Digital literacy is the ability;
- to understand,
- to evaluate,
- and analyze information
by using digital technology.
It involves a working knowledge of current high-technology, and an understanding of how it can be used. Digitally literate people can communicate and work more efficiently, especially with those who possess the same knowledge and skills.
Research around digital literacy is concerned with wider aspects associated with learning how to effectively find, use, summarize, evaluate, create, and communicate information while using digital technologies, not just being literate at using a computer.-source-
DIGITAL LITERACY IN THE CLASSROOM
While it’s great to know what Digital Literacy is, why it’s important, and how it affects us , the real question is often how do I translate this into value for my learners.
Students need to create in order to learn and with the digital literacy, the opportunities become wider. With digital literacy, the efficiency of learning rises up and become more entertaining for students and teachers!-source-
CATEGORIES of BUILDING DIGITAL LITERACY ;
- Usingsoftware and applications
- Using a Computer or Mobile Device
- Using the internet
- Communicating on the web
The internet has become an integral part of our and our children’s lives. A world has opened up which offers many positive opportunities.
Children start using computers from a very early age and are increasingly using the Internet more and more whether it is at home, in school, on their mobile phones or on a games console. With this in mind, Internet Safety and knowing how to help protect children and young people online is essential.
Just as we want to keep our child safe in the real world, we will want to do the same in the virtual world. It is important that we understand enough about the Internet to keep our children safe from harm but is equally important that we equip our children with the skills they need to keep themselves safe so they can experience the Internet positively and responsibly.
ADVICE ON E-SAFETY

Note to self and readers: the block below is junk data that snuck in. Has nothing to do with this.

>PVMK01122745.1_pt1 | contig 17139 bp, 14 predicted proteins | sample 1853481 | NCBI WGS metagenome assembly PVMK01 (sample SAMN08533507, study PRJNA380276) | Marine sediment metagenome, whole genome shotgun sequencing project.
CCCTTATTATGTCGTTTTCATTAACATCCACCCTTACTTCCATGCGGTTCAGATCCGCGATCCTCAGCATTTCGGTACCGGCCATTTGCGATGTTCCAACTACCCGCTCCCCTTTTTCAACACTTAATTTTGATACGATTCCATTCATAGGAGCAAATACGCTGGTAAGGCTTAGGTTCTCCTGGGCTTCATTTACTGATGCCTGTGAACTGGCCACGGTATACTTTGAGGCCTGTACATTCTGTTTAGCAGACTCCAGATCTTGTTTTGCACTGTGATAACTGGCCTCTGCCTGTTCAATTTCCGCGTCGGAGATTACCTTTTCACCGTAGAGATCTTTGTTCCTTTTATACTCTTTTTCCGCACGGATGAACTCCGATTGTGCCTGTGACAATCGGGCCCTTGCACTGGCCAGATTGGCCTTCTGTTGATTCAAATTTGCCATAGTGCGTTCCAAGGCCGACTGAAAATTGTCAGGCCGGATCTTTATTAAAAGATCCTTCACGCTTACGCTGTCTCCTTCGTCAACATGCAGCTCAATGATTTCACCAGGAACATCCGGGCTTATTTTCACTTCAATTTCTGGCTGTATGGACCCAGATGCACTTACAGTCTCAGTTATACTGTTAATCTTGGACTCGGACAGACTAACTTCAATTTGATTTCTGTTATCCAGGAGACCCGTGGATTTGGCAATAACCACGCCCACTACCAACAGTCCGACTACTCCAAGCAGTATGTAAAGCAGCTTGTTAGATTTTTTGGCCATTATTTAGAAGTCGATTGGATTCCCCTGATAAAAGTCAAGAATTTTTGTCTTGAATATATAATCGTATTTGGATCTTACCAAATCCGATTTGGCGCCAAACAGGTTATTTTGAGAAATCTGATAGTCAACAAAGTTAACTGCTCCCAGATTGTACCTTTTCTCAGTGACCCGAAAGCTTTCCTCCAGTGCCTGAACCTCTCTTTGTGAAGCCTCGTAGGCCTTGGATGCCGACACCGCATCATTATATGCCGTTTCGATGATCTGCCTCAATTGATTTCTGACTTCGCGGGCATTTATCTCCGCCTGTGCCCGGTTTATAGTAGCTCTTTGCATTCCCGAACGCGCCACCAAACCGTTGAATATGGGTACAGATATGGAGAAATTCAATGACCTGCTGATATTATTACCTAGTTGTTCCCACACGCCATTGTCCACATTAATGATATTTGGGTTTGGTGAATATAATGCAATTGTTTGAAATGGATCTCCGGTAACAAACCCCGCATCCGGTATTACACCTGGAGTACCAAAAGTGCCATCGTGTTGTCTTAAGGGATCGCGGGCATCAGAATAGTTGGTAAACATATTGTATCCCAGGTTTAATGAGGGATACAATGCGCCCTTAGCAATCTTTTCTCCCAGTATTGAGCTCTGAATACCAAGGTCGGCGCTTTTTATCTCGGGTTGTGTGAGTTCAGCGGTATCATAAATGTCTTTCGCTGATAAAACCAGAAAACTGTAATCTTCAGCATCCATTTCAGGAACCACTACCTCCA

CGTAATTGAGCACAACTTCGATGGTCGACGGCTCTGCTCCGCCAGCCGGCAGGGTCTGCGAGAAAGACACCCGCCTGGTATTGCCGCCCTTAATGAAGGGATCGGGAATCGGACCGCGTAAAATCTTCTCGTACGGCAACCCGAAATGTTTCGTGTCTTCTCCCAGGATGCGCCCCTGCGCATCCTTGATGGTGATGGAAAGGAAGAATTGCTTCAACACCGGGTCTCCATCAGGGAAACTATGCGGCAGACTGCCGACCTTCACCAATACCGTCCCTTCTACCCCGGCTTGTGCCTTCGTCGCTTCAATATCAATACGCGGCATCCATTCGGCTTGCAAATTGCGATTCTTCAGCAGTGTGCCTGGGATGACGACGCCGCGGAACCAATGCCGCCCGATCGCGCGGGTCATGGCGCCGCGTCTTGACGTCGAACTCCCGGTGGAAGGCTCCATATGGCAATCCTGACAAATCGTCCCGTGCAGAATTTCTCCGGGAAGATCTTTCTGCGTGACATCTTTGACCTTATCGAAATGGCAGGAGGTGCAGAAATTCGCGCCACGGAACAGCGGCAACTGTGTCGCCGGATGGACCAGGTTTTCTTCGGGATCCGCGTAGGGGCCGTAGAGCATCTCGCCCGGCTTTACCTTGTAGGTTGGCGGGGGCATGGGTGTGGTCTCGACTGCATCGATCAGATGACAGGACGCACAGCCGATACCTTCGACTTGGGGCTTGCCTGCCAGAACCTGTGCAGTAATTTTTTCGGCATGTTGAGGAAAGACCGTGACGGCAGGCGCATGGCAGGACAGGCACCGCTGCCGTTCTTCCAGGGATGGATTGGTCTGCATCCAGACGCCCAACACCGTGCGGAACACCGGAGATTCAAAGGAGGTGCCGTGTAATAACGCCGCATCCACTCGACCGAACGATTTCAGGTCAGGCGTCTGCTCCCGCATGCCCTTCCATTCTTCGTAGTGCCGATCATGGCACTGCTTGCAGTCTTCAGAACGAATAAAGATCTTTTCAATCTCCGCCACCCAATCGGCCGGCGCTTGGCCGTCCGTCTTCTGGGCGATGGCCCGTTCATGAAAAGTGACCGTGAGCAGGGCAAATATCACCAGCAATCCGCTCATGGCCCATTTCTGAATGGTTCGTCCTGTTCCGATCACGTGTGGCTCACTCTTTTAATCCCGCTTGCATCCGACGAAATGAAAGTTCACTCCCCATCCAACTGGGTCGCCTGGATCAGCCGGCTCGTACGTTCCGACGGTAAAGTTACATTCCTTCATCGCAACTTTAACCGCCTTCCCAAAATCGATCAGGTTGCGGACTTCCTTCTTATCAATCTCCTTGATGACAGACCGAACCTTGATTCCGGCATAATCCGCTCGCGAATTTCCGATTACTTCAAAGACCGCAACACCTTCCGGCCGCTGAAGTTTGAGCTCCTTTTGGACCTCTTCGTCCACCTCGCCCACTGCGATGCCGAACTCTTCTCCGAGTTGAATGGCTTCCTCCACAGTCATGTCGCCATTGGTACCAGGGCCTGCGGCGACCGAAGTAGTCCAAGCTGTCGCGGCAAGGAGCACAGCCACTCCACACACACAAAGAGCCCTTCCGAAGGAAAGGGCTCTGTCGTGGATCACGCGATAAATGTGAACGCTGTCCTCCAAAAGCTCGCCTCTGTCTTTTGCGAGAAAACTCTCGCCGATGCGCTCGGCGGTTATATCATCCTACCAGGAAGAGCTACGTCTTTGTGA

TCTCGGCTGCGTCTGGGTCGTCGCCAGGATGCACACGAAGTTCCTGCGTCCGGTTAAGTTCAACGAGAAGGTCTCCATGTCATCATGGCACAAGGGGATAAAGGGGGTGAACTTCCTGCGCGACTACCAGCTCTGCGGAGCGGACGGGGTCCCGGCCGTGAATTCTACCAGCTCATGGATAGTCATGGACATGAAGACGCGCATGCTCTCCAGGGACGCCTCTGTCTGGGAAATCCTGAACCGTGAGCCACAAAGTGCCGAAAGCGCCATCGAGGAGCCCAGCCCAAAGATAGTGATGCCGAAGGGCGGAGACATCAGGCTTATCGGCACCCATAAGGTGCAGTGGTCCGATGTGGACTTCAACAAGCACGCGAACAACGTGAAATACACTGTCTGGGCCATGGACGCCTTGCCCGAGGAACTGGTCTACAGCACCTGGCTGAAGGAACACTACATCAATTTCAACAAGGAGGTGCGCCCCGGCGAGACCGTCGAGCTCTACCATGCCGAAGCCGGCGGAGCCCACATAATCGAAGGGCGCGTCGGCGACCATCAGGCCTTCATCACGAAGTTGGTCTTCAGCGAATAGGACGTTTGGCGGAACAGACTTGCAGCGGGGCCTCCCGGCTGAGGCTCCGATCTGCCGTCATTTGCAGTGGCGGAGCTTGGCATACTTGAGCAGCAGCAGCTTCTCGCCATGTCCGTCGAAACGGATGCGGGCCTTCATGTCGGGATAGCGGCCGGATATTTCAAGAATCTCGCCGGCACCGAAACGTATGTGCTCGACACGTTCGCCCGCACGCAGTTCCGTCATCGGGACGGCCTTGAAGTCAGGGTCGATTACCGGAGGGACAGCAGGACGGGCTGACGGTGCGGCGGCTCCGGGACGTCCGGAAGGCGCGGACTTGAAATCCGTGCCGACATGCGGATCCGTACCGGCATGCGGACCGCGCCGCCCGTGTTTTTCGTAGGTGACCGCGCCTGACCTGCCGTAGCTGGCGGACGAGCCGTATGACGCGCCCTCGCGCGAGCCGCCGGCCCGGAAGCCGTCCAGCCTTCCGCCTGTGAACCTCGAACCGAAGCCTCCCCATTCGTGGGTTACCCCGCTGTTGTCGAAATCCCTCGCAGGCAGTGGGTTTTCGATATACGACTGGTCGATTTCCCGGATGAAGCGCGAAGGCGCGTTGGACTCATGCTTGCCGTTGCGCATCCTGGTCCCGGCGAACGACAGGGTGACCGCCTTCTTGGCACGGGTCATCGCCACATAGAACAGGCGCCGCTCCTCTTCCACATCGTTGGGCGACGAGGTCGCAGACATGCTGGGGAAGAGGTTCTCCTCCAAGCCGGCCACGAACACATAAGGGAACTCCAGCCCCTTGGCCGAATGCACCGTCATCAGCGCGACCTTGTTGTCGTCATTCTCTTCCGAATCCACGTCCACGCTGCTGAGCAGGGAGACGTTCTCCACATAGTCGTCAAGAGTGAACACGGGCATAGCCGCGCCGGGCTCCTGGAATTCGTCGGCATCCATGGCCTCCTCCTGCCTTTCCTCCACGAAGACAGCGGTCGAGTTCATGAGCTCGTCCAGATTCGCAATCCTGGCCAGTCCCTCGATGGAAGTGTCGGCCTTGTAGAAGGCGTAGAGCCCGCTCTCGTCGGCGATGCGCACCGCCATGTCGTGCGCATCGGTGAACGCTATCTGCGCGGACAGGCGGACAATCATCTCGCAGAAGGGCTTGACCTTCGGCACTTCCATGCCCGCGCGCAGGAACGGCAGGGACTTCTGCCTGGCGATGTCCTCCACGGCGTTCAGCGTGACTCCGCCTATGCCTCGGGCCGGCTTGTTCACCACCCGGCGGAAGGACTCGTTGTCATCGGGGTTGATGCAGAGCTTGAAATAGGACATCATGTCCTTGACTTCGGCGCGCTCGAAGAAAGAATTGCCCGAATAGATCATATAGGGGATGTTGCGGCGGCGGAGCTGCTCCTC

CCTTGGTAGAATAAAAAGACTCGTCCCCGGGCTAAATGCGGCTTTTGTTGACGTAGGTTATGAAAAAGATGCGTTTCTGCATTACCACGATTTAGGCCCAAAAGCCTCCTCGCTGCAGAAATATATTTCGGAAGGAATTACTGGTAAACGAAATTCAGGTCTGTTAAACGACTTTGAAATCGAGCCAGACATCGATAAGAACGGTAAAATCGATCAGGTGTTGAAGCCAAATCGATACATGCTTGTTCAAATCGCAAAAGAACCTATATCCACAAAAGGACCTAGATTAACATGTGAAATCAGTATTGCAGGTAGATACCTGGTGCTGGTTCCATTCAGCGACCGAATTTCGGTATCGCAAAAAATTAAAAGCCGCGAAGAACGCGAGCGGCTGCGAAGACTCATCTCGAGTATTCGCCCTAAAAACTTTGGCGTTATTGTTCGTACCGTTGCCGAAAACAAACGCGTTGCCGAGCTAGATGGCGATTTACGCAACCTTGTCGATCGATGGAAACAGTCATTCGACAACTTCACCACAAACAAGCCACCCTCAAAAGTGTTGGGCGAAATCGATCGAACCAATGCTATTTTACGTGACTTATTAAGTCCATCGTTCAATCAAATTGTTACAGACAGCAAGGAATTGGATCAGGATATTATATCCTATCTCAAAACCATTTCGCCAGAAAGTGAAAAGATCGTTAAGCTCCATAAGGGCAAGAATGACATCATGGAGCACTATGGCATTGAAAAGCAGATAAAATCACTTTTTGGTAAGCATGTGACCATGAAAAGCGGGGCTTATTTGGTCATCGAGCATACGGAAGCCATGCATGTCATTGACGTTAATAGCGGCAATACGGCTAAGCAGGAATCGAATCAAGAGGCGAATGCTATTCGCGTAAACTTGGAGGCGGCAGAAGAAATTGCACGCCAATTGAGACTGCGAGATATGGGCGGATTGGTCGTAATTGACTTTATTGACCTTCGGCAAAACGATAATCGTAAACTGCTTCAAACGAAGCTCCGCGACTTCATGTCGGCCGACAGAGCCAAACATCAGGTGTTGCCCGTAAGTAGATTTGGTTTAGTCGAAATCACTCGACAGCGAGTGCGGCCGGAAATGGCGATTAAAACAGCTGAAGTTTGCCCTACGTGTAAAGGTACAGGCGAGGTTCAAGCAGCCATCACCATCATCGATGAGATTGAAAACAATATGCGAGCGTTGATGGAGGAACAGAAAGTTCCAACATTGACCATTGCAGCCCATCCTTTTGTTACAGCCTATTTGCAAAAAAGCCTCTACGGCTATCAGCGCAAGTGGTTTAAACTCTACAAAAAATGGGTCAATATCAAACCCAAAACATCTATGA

ZIP IT means keeping their personal stuff private and thinking about what they say or do online.
BLOCK IT reminds them to block people who send them nasty messages and not to open any links and attachments they receive by email or through social networks if they’re not 100 per cent sure they’re safe.
FLAG IT is the final piece of advice. It stands for flagging up to a parent, guardian, teacher or someone in authority anything that upsets them while they are online or if someone asks them to meet up in the real world.
The aim of promoting e-safety is to protect young people from adverse consequences of access or use of electronic media,including from;
- inapproate sexulised behaviour
- or explotaion. -source-
Cyberbullying is an electronic form of communication that uses cyber-technology or digital media to hurt, threaten, embarrass, annoy, blackmail or otherwise target another minor.
One reason for such a dramatic increase in cyber-abuse is that it’s just so much easier to be cruel when you don’t have to do lash out vicious insinuations face to face and you can do so anonymously! -source-
4 ADVICES TO STUDENTS TO PREVENT CYBER-BULLING BEFORE !!!
- STOP,BLOCK and TELL! (Do not respond to any cyber-bulling mesage,block the person and tell a trusted adult.)
- Think before you click
Keep personal information private and STREGTHEN SECURITY OF YOUR PASSWORD.
NOTE: How to strengthen security of password?
a)Divide the password by numbers(num123ber)
b) Add dot behind the password(number.)
c) Have different password for each sites without forgeting it by adding initial letter behind password(numberg(mail)/f(facebook)
4)Google yourself!(conduct frequent searches for your own personal information and set alerts.)- you can use “GOOGLE ADVANCED SEARCH”.
Here are 11 signs to watch for that may be warnings that your teen is being cyberbullied;
1. Hesitant to be online or unexpectedly stops or avoids using the computer
2. Nervous when an Instant Message, text or Email appears (Watch your child’s response)
3. Visibly upset, angry, or depressed after using the computer or cell phone
4. Hides or clears the computer screen or cell when you enter or doesn’t want to talk about online activity
5. Starts using the computer when you’re not in the room (a change in pattern)
6. Keeps going back and forth to check screen in shorter spurts
7. Withdraws from friends, wants to avoid school or peer activities or uneasy about going outside in general, pulls away from family members
8. Suddenly sullen, evasive withdrawn, marked change in personality or behavior
9. Trouble sleeping, loss of appetite, excessively moody or crying, seems depressed
10. Suspicious phone calls, e-mails and packages arrives at your home
11. Possible drop in academic performance or falls behind in schoolwork
What Can Teachers Do to Reduce Future Occurrences of Bullying?
1)Discuss Bullying: Give students the opportunity to discuss bullying. Have the class come up with rules against bullying and involve them in determining that bullying behavior is unacceptable.
2)Teach Cooperation: Teach cooperation by assigning projects that require collaboration. Such cooperation teaches students how to compromise and how to assert without demanding.
3)Develop a Plan: Develop a classroom action plan to ensure that students know what to do when they observe a bully-victim confrontation.
4)Take Immediate Action: Take immediate action when bullying is observed.
5)Confront in Private: Confront bullies in private. Challenging bullies in front of their peers may actually enhance their status and lead to further aggression.
6)Involve Parents: Notify parents of both victims and bullies when a confrontation occurs. -source-